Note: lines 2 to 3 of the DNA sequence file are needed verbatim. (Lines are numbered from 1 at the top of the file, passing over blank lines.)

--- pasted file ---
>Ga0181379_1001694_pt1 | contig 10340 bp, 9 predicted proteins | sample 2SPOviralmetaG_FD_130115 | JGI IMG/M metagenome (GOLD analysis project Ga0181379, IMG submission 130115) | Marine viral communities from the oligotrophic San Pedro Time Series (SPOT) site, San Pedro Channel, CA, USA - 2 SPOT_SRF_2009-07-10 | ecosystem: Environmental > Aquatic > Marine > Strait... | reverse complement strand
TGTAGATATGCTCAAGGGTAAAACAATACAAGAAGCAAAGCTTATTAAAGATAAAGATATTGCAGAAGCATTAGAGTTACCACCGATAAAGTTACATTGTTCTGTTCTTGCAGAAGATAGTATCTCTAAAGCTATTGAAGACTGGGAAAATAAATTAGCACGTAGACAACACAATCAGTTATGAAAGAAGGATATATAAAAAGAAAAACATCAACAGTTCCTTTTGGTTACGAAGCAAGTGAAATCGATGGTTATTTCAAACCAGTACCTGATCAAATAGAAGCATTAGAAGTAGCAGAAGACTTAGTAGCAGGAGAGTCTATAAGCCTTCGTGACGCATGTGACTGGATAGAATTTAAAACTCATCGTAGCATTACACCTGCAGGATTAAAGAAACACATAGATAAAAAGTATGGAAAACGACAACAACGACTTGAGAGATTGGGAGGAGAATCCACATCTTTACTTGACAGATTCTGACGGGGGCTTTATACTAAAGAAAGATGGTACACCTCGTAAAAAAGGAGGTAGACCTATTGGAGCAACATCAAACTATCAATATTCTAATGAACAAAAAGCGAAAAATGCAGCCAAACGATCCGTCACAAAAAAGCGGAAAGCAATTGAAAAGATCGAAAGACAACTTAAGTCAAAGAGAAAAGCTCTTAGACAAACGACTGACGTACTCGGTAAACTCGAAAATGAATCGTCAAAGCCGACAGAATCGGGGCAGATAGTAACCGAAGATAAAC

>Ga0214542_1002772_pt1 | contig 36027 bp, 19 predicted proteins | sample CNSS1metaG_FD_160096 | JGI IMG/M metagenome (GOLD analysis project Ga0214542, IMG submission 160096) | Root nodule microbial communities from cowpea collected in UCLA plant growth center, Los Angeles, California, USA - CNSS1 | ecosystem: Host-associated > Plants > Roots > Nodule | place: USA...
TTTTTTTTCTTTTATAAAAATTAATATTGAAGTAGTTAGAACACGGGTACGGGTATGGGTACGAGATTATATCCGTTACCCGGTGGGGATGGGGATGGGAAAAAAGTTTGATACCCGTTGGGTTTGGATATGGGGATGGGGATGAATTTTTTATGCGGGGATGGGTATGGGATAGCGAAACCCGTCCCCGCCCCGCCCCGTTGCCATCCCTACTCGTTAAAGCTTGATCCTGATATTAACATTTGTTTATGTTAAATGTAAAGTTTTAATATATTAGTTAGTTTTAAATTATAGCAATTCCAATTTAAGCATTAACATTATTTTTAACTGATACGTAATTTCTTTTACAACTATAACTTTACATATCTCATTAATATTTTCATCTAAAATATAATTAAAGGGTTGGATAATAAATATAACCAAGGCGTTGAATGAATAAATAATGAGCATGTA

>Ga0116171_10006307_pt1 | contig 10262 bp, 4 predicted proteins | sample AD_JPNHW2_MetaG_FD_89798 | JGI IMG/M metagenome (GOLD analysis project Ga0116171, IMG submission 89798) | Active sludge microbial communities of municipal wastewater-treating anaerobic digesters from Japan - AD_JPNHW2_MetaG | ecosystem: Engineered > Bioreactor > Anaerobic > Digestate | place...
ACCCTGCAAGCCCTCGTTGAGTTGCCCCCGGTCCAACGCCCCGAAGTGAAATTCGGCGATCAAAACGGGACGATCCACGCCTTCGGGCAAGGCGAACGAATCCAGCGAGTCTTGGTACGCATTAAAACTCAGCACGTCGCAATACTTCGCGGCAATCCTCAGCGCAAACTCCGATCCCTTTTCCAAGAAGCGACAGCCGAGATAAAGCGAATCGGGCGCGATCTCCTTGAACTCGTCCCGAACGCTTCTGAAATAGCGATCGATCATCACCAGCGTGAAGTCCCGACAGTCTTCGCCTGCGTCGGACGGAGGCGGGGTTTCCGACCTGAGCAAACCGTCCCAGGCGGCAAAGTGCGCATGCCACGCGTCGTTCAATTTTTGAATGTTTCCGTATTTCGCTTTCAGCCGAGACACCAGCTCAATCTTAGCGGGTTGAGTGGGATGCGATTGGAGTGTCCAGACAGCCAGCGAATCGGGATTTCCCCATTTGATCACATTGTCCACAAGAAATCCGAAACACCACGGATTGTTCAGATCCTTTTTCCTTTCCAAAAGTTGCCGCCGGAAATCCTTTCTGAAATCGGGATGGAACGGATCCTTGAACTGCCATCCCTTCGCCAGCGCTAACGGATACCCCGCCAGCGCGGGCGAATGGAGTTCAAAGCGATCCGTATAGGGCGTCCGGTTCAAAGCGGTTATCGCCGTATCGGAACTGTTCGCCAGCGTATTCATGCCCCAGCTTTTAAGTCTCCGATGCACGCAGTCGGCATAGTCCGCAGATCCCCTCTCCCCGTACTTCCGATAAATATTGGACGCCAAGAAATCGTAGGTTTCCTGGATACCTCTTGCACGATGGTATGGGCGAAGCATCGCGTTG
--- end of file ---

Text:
TGTAGATATGCTCAAGGGTAAAACAATACAAGAAGCAAAGCTTATTAAAGATAAAGATATTGCAGAAGCATTAGAGTTACCACCGATAAAGTTACATTGTTCTGTTCTTGCAGAAGATAGTATCTCTAAAGCTATTGAAGACTGGGAAAATAAATTAGCACGTAGACAACACAATCAGTTATGAAAGAAGGATATATAAAAAGAAAAACATCAACAGTTCCTTTTGGTTACGAAGCAAGTGAAATCGATGGTTATTTCAAACCAGTACCTGATCAAATAGAAGCATTAGAAGTAGCAGAAGACTTAGTAGCAGGAGAGTCTATAAGCCTTCGTGACGCATGTGACTGGATAGAATTTAAAACTCATCGTAGCATTACACCTGCAGGATTAAAGAAACACATAGATAAAAAGTATGGAAAACGACAACAACGACTTGAGAGATTGGGAGGAGAATCCACATCTTTACTTGACAGATTCTGACGGGGGCTTTATACTAAAGAAAGATGGTACACCTCGTAAAAAAGGAGGTAGACCTATTGGAGCAACATCAAACTATCAATATTCTAATGAACAAAAAGCGAAAAATGCAGCCAAACGATCCGTCACAAAAAAGCGGAAAGCAATTGAAAAGATCGAAAGACAACTTAAGTCAAAGAGAAAAGCTCTTAGACAAACGACTGACGTACTCGGTAAACTCGAAAATGAATCGTCAAAGCCGACAGAATCGGGGCAGATAGTAACCGAAGATAAAC

>Ga0214542_1002772_pt1 | contig 36027 bp, 19 predicted proteins | sample CNSS1metaG_FD_160096 | JGI IMG/M metagenome (GOLD analysis project Ga0214542, IMG submission 160096) | Root nodule microbial communities from cowpea collected in UCLA plant growth center, Los Angeles, California, USA - CNSS1 | ecosystem: Host-associated > Plants > Roots > Nodule | place: USA...